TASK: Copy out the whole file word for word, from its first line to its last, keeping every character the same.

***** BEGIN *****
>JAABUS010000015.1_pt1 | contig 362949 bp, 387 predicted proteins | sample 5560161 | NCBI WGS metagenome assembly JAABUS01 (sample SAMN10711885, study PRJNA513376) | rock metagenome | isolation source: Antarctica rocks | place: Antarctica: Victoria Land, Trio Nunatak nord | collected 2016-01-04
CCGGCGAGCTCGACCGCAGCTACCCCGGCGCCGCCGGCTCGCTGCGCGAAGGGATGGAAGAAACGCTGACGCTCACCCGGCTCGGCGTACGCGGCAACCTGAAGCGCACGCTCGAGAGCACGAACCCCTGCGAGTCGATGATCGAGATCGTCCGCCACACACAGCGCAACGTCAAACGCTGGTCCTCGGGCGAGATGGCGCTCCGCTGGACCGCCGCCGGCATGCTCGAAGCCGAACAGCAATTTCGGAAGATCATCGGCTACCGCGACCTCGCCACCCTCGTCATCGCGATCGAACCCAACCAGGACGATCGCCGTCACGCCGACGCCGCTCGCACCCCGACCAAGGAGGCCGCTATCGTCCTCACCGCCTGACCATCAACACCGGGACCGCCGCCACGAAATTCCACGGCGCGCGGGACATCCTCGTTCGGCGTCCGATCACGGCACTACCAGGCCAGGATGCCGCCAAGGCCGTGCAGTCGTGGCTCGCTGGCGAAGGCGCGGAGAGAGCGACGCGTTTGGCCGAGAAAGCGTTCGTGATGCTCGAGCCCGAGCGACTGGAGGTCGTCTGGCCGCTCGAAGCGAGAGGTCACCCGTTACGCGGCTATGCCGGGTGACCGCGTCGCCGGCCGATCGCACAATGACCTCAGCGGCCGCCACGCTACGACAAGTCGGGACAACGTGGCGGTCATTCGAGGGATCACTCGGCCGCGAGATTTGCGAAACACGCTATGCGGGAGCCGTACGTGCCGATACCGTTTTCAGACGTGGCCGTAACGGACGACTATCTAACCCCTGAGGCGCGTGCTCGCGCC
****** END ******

>JAABUS010000015.1_pt1 | contig 362949 bp, 387 predicted proteins | sample 5560161 | NCBI WGS metagenome assembly JAABUS01 (sample SAMN10711885, study PRJNA513376) | rock metagenome | isolation source: Antarctica rocks | place: Antarctica: Victoria Land, Trio Nunatak nord | collected 2016-01-04
CCGGCGAGCTCGACCGCAGCTACCCCGGCGCCGCCGGCTCGCTGCGCGAAGGGATGGAAGAAACGCTGACGCTCACCCGGCTCGGCGTACGCGGCAACCTGAAGCGCACGCTCGAGAGCACGAACCCCTGCGAGTCGATGATCGAGATCGTCCGCCACACACAGCGCAACGTCAAACGCTGGTCCTCGGGCGAGATGGCGCTCCGCTGGACCGCCGCCGGCATGCTCGAAGCCGAACAGCAATTTCGGAAGATCATCGGCTACCGCGACCTCGCCACCCTCGTCATCGCGATCGAACCCAACCAGGACGATCGCCGTCACGCCGACGCCGCTCGCACCCCGACCAAGGAGGCCGCTATCGTCCTCACCGCCTGACCATCAACACCGGGACCGCCGCCACGAAATTCCACGGCGCGCGGGACATCCTCGTTCGGCGTCCGATCACGGCACTACCAGGCCAGGATGCCGCCAAGGCCGTGCAGTCGTGGCTCGCTGGCGAAGGCGCGGAGAGAGCGACGCGTTTGGCCGAGAAAGCGTTCGTGATGCTCGAGCCCGAGCGACTGGAGGTCGTCTGGCCGCTCGAAGCGAGAGGTCACCCGTTACGCGGCTATGCCGGGTGACCGCGTCGCCGGCCGATCGCACAATGACCTCAGCGGCCGCCACGCTACGACAAGTCGGGACAACGTGGCGGTCATTCGAGGGATCACTCGGCCGCGAGATTTGCGAAACACGCTATGCGGGAGCCGTACGTGCCGATACCGTTTTCAGACGTGGCCGTAACGGACGACTATCTAACCCCTGAGGCGCGTGCTCGCGCC